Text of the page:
Selling Marijuana from California to other states

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Selling Marijuana from California to other states

Selling marijuana from California to other states

DUI Under the Influence of Marijuana
As marijuana dispensary license attorneys, and members of the National Organization for Reform of Marijuana Laws (NORML), we have noted that a number of clients, or people in the cannabis industry have begun not only shipping and selling marijuana and cannabis products, extracts, and concentrates to illegal states (that is, states that have not yet passed any laws making marijuana legal). They have been very vocal about the legality of this being based upon declaring residents of those states California Patients.
Selling marijuana from California to other states is allowed, they claim, that the Full Faith and Credit clause requires the states where it illegal, to give California Laws full faith and credit, as required by the US Constitution, despite the problems with banking and marijuana businesses and marijuana licenses.
Some marijuana businesses are even setting up tele-med visits, via Skype or FaceTime, with California doctors, obtaining a medical recommendation, and encouraging their new “patients” to set up ‘collectives’ through them in in the states where marijuana is legal. They indeed are selling marijuana from California to other states, and are shipping cannabis products to these states.

Selling marijuana from California to other states – the US Constitution Full Faith and Credit Clause

Here’s how another jurisdiction (the Oregon Court of Appeals, which is part of our Ninth Circuit Federal Courts here in California), handled a similar argument.

The appeals court stated that the legal arguments underlying defendant’s motion to suppress — that the Full Faith and Credit Clause and the Privileges and Immunity Clause preclude his arrest and prosecution — are wrong. Article IV, section 1, of the United States Constitution provides, “Full Faith and Credit shall be given in each State to the public Acts, Records and judicial Proceedings of every other State.”

Defendant argues that this clause requires Oregon to apply the CCUA, a “public act,” to California residents when they are in Oregon. According to defendant, Oregon must do so because one state’s laws apply in a sister state unless the home state law “conflicts” with the host state’s law, and California’s medical marijuana law does not conflict with Oregon’s medical marijuana law. The state, citing Franchise 619*619 Tax Bd. of Cal. v. Hyatt, 538 U.S. 488, 494, 123 S.Ct. 1683, 155 L.Ed.2d 702 (2003), responds that the clause “does not compel a state to substitute the statutes of other states for its own statutes dealing with a subject matter concerning which it is competent to legislate.”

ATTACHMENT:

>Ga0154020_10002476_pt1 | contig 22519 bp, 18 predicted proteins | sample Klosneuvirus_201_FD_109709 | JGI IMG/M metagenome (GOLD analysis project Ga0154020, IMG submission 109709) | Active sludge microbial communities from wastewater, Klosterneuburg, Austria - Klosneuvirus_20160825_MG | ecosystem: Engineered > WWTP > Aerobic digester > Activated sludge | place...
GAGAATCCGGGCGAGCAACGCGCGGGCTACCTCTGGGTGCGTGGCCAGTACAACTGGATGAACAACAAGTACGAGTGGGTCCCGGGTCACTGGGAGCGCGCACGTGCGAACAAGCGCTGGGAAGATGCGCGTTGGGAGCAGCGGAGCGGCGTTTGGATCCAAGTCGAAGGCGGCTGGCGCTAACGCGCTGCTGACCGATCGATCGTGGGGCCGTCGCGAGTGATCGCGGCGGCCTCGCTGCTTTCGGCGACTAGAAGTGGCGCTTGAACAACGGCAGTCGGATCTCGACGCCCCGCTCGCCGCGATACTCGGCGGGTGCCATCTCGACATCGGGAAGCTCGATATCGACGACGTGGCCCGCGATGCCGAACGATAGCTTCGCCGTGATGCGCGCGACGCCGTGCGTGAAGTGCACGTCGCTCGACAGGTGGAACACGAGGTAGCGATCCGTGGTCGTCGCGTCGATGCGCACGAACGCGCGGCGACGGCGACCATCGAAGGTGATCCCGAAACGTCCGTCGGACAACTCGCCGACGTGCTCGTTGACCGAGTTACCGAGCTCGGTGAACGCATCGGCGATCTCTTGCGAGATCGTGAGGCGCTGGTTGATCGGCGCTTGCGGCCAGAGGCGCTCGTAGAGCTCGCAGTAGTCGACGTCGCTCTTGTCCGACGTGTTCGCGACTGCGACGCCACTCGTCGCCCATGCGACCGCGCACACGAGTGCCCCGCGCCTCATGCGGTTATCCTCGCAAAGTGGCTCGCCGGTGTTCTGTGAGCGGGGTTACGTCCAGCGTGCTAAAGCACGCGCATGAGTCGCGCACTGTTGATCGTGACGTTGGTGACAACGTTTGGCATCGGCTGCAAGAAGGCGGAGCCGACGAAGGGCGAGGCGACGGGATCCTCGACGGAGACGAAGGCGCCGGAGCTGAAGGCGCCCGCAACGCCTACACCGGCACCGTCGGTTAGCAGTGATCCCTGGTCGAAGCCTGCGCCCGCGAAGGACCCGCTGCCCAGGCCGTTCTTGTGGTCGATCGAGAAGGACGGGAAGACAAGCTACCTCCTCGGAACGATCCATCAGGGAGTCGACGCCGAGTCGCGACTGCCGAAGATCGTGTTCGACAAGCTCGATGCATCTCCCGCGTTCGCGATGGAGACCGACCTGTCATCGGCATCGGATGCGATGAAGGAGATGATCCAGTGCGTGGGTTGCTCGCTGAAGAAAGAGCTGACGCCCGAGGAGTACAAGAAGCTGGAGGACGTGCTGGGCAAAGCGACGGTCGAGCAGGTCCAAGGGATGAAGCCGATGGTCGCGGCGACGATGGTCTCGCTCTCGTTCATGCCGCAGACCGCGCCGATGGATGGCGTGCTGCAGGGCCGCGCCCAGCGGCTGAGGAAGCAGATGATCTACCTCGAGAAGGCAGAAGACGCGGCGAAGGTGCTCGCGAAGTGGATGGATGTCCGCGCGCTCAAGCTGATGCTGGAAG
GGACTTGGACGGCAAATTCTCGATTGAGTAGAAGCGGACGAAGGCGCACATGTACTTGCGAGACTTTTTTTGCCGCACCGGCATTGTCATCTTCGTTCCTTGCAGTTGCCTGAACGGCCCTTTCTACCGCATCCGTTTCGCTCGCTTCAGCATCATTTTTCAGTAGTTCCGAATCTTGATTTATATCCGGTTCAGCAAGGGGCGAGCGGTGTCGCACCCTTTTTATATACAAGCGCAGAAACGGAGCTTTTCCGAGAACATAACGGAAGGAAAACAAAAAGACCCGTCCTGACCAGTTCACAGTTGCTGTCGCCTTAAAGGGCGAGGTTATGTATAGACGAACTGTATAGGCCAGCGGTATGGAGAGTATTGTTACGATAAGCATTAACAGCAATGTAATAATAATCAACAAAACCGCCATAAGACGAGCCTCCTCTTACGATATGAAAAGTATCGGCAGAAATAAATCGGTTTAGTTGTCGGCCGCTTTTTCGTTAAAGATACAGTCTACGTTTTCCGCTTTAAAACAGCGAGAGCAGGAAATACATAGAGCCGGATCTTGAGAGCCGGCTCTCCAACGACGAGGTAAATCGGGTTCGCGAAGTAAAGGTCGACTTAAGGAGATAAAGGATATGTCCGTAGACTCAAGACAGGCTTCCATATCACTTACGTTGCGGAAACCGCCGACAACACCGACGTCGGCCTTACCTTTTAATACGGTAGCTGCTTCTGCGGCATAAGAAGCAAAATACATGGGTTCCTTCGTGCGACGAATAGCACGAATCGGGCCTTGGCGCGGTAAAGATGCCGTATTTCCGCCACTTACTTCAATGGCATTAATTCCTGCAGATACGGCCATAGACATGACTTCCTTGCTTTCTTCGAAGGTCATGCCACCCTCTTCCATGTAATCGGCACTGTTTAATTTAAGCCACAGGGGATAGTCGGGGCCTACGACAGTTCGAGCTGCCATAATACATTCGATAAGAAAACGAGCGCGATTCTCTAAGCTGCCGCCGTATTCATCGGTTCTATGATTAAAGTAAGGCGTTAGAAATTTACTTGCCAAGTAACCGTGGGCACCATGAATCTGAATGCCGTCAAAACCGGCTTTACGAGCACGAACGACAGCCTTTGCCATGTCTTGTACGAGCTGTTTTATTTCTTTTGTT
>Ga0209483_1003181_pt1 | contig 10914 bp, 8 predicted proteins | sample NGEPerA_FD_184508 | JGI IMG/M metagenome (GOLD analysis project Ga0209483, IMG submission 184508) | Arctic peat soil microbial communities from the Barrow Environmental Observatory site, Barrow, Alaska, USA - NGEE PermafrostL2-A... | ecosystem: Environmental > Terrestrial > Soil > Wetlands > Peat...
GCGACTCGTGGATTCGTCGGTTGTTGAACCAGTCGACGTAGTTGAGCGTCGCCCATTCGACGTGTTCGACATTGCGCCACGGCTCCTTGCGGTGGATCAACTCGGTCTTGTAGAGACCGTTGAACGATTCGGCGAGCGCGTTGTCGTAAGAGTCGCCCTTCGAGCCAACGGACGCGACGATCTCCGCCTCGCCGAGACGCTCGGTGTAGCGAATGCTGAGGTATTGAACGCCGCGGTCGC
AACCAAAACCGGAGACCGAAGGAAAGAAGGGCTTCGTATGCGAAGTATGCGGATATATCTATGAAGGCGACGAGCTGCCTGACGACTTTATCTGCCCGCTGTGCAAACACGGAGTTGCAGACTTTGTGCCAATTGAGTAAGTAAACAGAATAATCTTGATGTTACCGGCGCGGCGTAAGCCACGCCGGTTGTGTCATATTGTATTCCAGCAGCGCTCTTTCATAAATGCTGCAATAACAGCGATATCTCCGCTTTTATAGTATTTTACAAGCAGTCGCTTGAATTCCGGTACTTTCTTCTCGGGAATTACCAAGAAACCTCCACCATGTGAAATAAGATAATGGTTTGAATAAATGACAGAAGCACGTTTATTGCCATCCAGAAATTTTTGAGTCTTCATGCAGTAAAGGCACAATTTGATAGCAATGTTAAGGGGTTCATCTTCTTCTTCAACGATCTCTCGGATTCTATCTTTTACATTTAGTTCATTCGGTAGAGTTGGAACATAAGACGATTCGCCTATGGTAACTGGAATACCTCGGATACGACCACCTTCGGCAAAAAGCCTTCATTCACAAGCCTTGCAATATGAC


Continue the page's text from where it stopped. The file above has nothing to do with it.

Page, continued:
We need not decide which interpretation applies in this case, however, because defendant’s argument is fundamentally misconceived. Even if defendant could persuade us that the clause means what he says it does, it would avail him nothing.

The CCUA by its terms provides nothing more than a defense against the enforcement of certain California marijuana laws:

“Section 11357, relating to the possession of marijuana, and Section 11358, relating to the cultivation of marijuana, shall not apply to a patient, or to a patient’s primary caregiver, who possesses or cultivates marijuana for the personal medical purposes of the patient upon the written or oral recommendation or approval of a physician.”

California Health and Safety Code § 11362.5(d). The CCUA does not (and could not) provide a defense against enforcement of Oregon’s marijuana laws in Oregon. Put another way, the Full Faith and Credit Clause requires (at most) that a state give effect to rights established between parties that arise from judgments, agreements, or statutes originating in other states. See Delehant v. Board on Police Standards, 317 Or. 273, 282, 855 P.2d 1088 (1993). The CCUA establishes (again, at most) rights between qualified California residents and the state of California — not the state of Oregon. Thus, in this case, Oregon does give full faith and credit to the CCUA, because Oregon does not (and could not) enforce California’s marijuana laws against defendant.

State v. Berringer, 229 P. 3d 615 – Or: Court of Appeals 2010, online for free, here:
So it would appear that the cannabis businesses that are shipping, hoping that becuase it’s legal in one state, it should be considered legal in another, would have an invalid legal argument.
However, in response to this case, Oregon amended the rules to allow out of state patients to register in Oregon, a law which continued until the Legislature repealed it after Marijuana Legalization in 2015.
Likewise, that may not be a problem for any distribution here in California.  Selling marijuana from California to other states has legal problems inherent in the differences in state laws.  Business owners that deal in Marijuana should be careful when shipping to other states where it is not legal.

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